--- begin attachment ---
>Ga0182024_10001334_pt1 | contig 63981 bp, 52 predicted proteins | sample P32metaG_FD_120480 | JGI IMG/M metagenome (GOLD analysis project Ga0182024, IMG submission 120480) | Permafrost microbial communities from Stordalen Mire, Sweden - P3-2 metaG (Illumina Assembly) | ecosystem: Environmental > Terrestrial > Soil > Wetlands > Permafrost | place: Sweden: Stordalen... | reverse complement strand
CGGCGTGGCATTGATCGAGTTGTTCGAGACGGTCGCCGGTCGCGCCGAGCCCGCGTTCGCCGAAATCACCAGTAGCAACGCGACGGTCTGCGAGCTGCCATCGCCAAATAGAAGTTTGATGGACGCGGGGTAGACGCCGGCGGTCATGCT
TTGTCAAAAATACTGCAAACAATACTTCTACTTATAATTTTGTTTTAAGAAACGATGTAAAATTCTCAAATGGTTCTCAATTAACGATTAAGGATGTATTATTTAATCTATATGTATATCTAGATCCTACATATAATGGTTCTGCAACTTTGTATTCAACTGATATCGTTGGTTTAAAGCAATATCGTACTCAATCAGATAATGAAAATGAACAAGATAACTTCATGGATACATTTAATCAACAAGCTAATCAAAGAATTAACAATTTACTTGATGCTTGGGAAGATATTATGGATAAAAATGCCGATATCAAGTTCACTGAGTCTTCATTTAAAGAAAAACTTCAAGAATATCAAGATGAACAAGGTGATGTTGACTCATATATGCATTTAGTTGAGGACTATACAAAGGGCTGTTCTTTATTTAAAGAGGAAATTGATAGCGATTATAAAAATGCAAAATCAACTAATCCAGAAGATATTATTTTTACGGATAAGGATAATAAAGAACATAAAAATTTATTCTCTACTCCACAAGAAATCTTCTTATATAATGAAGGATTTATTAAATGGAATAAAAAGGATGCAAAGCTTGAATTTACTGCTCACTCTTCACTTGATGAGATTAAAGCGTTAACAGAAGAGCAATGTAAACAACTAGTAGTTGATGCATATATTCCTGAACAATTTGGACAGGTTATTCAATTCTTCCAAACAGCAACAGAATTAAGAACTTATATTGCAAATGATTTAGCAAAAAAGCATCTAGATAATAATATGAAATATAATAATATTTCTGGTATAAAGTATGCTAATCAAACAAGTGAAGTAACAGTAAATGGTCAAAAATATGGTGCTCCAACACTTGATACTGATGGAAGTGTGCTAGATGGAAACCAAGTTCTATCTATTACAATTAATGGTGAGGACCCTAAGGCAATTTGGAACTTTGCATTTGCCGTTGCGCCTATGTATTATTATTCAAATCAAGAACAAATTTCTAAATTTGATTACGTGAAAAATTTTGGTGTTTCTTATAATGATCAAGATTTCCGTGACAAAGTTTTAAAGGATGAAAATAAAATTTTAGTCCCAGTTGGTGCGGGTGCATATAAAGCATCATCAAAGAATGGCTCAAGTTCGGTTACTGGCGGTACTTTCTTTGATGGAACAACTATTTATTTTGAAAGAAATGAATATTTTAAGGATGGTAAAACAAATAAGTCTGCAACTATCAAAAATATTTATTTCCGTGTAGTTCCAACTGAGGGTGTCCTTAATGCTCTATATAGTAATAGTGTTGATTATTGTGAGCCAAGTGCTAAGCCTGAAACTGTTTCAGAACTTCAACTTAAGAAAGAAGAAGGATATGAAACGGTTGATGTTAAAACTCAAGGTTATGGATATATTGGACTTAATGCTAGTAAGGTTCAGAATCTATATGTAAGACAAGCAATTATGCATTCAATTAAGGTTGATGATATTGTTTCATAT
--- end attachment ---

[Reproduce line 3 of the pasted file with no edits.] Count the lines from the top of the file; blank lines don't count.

TTGTCAAAAATACTGCAAACAATACTTCTACTTATAATTTTGTTTTAAGAAACGATGTAAAATTCTCAAATGGTTCTCAATTAACGATTAAGGATGTATTATTTAATCTATATGTATATCTAGATCCTACATATAATGGTTCTGCAACTTTGTATTCAACTGATATCGTTGGTTTAAAGCAATATCGTACTCAATCAGATAATGAAAATGAACAAGATAACTTCATGGATACATTTAATCAACAAGCTAATCAAAGAATTAACAATTTACTTGATGCTTGGGAAGATATTATGGATAAAAATGCCGATATCAAGTTCACTGAGTCTTCATTTAAAGAAAAACTTCAAGAATATCAAGATGAACAAGGTGATGTTGACTCATATATGCATTTAGTTGAGGACTATACAAAGGGCTGTTCTTTATTTAAAGAGGAAATTGATAGCGATTATAAAAATGCAAAATCAACTAATCCAGAAGATATTATTTTTACGGATAAGGATAATAAAGAACATAAAAATTTATTCTCTACTCCACAAGAAATCTTCTTATATAATGAAGGATTTATTAAATGGAATAAAAAGGATGCAAAGCTTGAATTTACTGCTCACTCTTCACTTGATGAGATTAAAGCGTTAACAGAAGAGCAATGTAAACAACTAGTAGTTGATGCATATATTCCTGAACAATTTGGACAGGTTATTCAATTCTTCCAAACAGCAACAGAATTAAGAACTTATATTGCAAATGATTTAGCAAAAAAGCATCTAGATAATAATATGAAATATAATAATATTTCTGGTATAAAGTATGCTAATCAAACAAGTGAAGTAACAGTAAATGGTCAAAAATATGGTGCTCCAACACTTGATACTGATGGAAGTGTGCTAGATGGAAACCAAGTTCTATCTATTACAATTAATGGTGAGGACCCTAAGGCAATTTGGAACTTTGCATTTGCCGTTGCGCCTATGTATTATTATTCAAATCAAGAACAAATTTCTAAATTTGATTACGTGAAAAATTTTGGTGTTTCTTATAATGATCAAGATTTCCGTGACAAAGTTTTAAAGGATGAAAATAAAATTTTAGTCCCAGTTGGTGCGGGTGCATATAAAGCATCATCAAAGAATGGCTCAAGTTCGGTTACTGGCGGTACTTTCTTTGATGGAACAACTATTTATTTTGAAAGAAATGAATATTTTAAGGATGGTAAAACAAATAAGTCTGCAACTATCAAAAATATTTATTTCCGTGTAGTTCCAACTGAGGGTGTCCTTAATGCTCTATATAGTAATAGTGTTGATTATTGTGAGCCAAGTGCTAAGCCTGAAACTGTTTCAGAACTTCAACTTAAGAAAGAAGAAGGATATGAAACGGTTGATGTTAAAACTCAAGGTTATGGATATATTGGACTTAATGCTAGTAAGGTTCAGAATCTATATGTAAGACAAGCAATTATGCATTCAATTAAGGTTGATGATATTGTTTCATAT